Wefarm’s success demonstrates the importance of launching an MVP to validate assumptions, test the product with customers, and attract funding from investors.

Why are Funding Possibilities Marvelous with MVPs?

Investors often prefer to invest in Minimum Viable Products (MVPs) over just an idea or concept because MVPs provide a level of tangibility that can make the product or service more attractive and less risky for investors.

The following are some of the reasons why investors love to invest in MVPs:

Validation of Product Market Fit

MVPs allow startups to test their assumptions and validate product-market fit by launching a working product or service that has been tested with potential customers. This provides evidence that the startup has a viable product that customers are willing to use, which can make it more attractive to investors.

Lower Risk

MVPs are developed quickly and cheaply, with only the essential features needed to meet the needs of early adopters. This reduces the risk for investors, as the startup is not investing too much money upfront in developing features that may not be necessary or desired.

Early Feedback

MVPs allow startups to gather customer feedback early on in the development process. This can be valuable for investors, as they can see how the startup is responding to customer feedback and making improvements to the product or service. Early feedback can also help startups avoid costly mistakes later on.

Faster Time to Market

MVPs allow startups to launch their product or service quickly, often in just a few months. It is because startups can keep adding new features and services to their MVPs one by one. This can be appealing to investors who want to see a return on their investment quickly.

Demonstrate Market Demand

By launching an MVP, startups can validate their assumptions and test the market demand for their product or service. This provides evidence that customers are willing to pay for the product or service, which can make it more attractive to investors.


MVPs are designed to be flexible, allowing startups to make changes to the product or service based on feedback from customers. This can be attractive to investors, as it shows that the startup is responsive to customer needs and can adapt quickly to changes in the market.


MVPs are typically developed at a lower cost than a fully-featured product, which can entice investors who want to see the startup spend their capital wisely. This can help to reduce the startup’s burn rate and increase its runway, which can be important for securing future funding.

To summarize, MVPs are attractive to investors because they allow startups to validate product-market fit, gather early feedback, and demonstrate market demand while also reducing risk and allowing for flexibility and cost-effectiveness.

How to Move from Idea to MVP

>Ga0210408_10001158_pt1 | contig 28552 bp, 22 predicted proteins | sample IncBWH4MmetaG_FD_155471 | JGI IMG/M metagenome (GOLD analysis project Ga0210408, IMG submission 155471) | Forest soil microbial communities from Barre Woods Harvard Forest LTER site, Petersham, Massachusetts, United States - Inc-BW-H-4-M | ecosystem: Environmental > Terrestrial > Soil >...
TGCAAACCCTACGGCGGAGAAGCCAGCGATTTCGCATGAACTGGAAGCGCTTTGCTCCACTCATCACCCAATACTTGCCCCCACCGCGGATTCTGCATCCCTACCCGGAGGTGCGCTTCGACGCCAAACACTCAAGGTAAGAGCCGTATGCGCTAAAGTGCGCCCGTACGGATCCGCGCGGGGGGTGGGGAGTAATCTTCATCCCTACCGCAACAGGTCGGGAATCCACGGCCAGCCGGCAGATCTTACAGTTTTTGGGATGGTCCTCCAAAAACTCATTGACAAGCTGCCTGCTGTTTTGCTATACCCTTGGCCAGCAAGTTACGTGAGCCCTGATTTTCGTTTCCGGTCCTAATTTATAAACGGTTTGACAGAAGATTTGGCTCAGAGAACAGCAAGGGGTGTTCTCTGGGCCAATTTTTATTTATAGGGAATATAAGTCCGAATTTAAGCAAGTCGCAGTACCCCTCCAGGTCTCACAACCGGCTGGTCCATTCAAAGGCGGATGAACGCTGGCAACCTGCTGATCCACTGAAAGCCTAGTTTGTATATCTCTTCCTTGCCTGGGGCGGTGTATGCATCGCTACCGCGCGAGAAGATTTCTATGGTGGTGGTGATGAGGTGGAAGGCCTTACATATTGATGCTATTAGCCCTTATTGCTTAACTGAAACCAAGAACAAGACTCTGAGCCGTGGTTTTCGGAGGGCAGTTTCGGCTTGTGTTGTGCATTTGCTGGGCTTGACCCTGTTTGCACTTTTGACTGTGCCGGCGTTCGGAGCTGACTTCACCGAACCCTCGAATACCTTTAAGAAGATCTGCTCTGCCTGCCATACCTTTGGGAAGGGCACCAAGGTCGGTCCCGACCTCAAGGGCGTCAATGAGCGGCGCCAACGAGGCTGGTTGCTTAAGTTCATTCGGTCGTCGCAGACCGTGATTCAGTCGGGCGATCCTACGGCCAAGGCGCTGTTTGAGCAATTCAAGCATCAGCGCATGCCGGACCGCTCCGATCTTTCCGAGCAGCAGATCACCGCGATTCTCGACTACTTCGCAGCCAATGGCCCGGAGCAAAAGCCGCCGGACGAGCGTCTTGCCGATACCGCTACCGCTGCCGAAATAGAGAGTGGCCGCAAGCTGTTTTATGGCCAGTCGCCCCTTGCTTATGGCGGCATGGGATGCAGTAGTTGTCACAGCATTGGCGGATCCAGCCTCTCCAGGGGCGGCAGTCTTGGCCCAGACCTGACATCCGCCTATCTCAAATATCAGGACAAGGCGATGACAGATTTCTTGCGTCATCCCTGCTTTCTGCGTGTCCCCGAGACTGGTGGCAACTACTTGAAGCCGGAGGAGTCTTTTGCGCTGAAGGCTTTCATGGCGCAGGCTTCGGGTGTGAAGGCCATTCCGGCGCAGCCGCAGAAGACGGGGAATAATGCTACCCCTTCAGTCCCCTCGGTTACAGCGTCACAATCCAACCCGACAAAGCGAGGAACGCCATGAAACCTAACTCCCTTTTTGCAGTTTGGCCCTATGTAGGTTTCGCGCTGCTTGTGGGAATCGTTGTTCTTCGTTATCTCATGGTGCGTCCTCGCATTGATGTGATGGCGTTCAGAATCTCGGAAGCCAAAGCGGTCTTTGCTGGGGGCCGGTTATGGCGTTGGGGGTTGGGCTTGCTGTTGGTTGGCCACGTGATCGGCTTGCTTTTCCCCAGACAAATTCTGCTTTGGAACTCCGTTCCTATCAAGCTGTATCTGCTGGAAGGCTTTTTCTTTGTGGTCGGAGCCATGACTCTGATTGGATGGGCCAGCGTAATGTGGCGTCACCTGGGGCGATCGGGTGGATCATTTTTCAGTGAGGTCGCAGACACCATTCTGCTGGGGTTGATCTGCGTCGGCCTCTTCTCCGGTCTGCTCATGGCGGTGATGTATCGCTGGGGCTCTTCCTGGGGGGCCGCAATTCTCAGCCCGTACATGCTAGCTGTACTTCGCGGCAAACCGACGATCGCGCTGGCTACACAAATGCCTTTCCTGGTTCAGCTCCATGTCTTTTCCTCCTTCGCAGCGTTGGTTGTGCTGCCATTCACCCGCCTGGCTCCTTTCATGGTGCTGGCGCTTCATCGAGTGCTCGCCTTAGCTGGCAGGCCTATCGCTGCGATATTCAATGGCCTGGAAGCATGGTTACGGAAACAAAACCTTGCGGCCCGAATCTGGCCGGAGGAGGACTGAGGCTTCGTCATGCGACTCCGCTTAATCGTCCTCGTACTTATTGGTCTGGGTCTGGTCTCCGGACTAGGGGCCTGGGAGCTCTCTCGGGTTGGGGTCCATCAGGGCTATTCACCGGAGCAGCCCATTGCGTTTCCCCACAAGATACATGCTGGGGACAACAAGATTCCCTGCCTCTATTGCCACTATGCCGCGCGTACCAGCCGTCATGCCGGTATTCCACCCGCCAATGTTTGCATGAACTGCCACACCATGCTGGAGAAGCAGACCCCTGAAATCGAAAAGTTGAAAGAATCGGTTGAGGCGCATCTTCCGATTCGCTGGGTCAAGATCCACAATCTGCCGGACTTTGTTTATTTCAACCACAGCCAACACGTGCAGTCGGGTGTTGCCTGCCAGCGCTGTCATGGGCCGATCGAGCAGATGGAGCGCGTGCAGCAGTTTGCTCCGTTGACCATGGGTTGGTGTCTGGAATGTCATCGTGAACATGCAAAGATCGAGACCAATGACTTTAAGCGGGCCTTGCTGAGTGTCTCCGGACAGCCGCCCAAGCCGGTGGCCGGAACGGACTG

To move from a business idea to an MVP, startups should follow a series of steps. Here is how you can realize the benefits of MVP:

Conduct Market Research

Before developing an MVP, startups should conduct market research to ensure that there is a need for their product or service in the market. This involves gathering information about the target market, including customer needs, preferences, and behaviors.

Let’s say you want to develop a mobile app for pet owners. Before developing the app, you should research the market to gather information about pet owners’ needs and preferences. This could involve surveys, focus groups, or interviews with potential customers.

Develop a Minimum Viable Product

Once market research has been completed, startups should develop an MVP that includes only the essential features needed to meet the needs of early adopters. This allows the startup to launch a working product quickly and inexpensively.

Continuing with the pet app example, you might develop an MVP that includes features such as a pet profile, a list of local pet-friendly businesses, and a feature to book appointments with pet groomers. The MVP should be functional and user-friendly. However, it should only include the minimum features necessary to provide value to early adopters.

Test and Refine the MVP

After the MVP is developed, startups should test it with potential customers to gather feedback and improve. This involves iterating on the MVP until it meets customers’ needs and provides a compelling value proposition.

For your pet app startup, you can test the app MVP with a group of pet owners to gather feedback on its functionality and usefulness. Based on this feedback, you can make changes to the app, such as adding a feature to track pet vaccinations or a social feature to connect with other pet owners.

Secure Funding

Once the MVP has been developed and refined, startups can seek funding to scale their product or service. This can involve pitching to investors, applying for grants or loans, or crowdfunding.

For your pet app startup, you should seek funding from investors to scale their product and reach more pet owners. Prepare a pitch deck that outlines their MVP, market research, and growth plans, and present this to potential investors to secure funding.


It is critical to note that not all ideas are million-dollar ones, and startups should be realistic about the potential of their product or service. By focusing on developing an MVP and testing it with customers, startups can gather feedback and make improvements to ensure that their product has the best chance of success.

Investors are more likely to invest in MVPs because they are tangible and provide evidence of the startup’s potential. By launching an MVP, startups can demonstrate that they have a viable business model, a deep understanding of their target market, and a product that meets the needs of early adopters.

Moreover, startups should have a clear plan of action and a business strategy when it comes to scaling up the MVP. When they’ve gathered enough customer feedback, it’s time to roll out new features and embark on their journey to a full-fledged product.